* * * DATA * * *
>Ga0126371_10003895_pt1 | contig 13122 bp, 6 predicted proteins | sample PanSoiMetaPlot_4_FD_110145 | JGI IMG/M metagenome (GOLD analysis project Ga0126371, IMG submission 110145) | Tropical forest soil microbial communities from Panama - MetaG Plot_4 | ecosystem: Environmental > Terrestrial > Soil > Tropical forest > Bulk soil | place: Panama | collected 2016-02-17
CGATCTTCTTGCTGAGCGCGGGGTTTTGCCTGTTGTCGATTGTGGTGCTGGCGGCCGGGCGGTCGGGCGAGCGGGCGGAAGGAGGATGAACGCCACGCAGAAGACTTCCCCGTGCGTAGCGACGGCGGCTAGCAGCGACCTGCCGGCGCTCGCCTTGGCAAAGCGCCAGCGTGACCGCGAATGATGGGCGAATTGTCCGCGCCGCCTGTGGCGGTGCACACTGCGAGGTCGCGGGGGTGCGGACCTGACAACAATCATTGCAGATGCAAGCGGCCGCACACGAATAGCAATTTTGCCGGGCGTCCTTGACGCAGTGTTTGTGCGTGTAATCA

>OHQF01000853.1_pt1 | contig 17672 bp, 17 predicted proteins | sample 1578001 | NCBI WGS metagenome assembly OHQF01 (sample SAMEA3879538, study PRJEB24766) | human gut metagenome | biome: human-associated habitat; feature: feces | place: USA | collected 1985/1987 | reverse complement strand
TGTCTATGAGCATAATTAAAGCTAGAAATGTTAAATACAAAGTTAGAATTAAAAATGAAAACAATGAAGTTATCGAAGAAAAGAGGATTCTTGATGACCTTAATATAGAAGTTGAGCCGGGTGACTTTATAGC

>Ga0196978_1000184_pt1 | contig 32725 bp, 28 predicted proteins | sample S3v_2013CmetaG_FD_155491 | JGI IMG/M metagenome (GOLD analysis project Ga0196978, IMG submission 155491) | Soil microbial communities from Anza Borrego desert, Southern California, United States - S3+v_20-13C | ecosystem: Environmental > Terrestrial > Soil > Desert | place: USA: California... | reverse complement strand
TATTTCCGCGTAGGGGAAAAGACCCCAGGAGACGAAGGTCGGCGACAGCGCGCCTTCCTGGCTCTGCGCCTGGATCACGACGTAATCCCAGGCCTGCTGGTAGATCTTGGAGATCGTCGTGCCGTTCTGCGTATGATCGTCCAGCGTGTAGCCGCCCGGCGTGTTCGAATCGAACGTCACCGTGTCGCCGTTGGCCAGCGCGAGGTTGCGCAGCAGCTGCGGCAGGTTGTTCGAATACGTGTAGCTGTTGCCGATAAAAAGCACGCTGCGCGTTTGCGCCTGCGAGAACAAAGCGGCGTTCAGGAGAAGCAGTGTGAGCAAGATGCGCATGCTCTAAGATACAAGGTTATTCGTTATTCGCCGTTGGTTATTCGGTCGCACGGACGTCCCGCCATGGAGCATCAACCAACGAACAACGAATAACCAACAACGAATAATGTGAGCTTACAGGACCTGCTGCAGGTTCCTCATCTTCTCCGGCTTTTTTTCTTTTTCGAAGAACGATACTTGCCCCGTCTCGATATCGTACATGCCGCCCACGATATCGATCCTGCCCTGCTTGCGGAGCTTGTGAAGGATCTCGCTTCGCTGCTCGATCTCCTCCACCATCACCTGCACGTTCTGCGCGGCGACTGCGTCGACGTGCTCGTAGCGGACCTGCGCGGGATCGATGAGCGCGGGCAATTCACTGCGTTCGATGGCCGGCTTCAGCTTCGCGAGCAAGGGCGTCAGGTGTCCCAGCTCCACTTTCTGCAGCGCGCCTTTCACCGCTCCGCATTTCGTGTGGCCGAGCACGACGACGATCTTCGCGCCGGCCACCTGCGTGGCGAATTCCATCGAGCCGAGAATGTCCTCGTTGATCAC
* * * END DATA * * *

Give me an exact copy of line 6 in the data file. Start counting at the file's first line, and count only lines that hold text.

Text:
TATTTCCGCGTAGGGGAAAAGACCCCAGGAGACGAAGGTCGGCGACAGCGCGCCTTCCTGGCTCTGCGCCTGGATCACGACGTAATCCCAGGCCTGCTGGTAGATCTTGGAGATCGTCGTGCCGTTCTGCGTATGATCGTCCAGCGTGTAGCCGCCCGGCGTGTTCGAATCGAACGTCACCGTGTCGCCGTTGGCCAGCGCGAGGTTGCGCAGCAGCTGCGGCAGGTTGTTCGAATACGTGTAGCTGTTGCCGATAAAAAGCACGCTGCGCGTTTGCGCCTGCGAGAACAAAGCGGCGTTCAGGAGAAGCAGTGTGAGCAAGATGCGCATGCTCTAAGATACAAGGTTATTCGTTATTCGCCGTTGGTTATTCGGTCGCACGGACGTCCCGCCATGGAGCATCAACCAACGAACAACGAATAACCAACAACGAATAATGTGAGCTTACAGGACCTGCTGCAGGTTCCTCATCTTCTCCGGCTTTTTTTCTTTTTCGAAGAACGATACTTGCCCCGTCTCGATATCGTACATGCCGCCCACGATATCGATCCTGCCCTGCTTGCGGAGCTTGTGAAGGATCTCGCTTCGCTGCTCGATCTCCTCCACCATCACCTGCACGTTCTGCGCGGCGACTGCGTCGACGTGCTCGTAGCGGACCTGCGCGGGATCGATGAGCGCGGGCAATTCACTGCGTTCGATGGCCGGCTTCAGCTTCGCGAGCAAGGGCGTCAGGTGTCCCAGCTCCACTTTCTGCAGCGCGCCTTTCACCGCTCCGCATTTCGTGTGGCCGAGCACGACGACGATCTTCGCGCCGGCCACCTGCGTGGCGAATTCCATCGAGCCGAGAATGTCCTCGTTGATCAC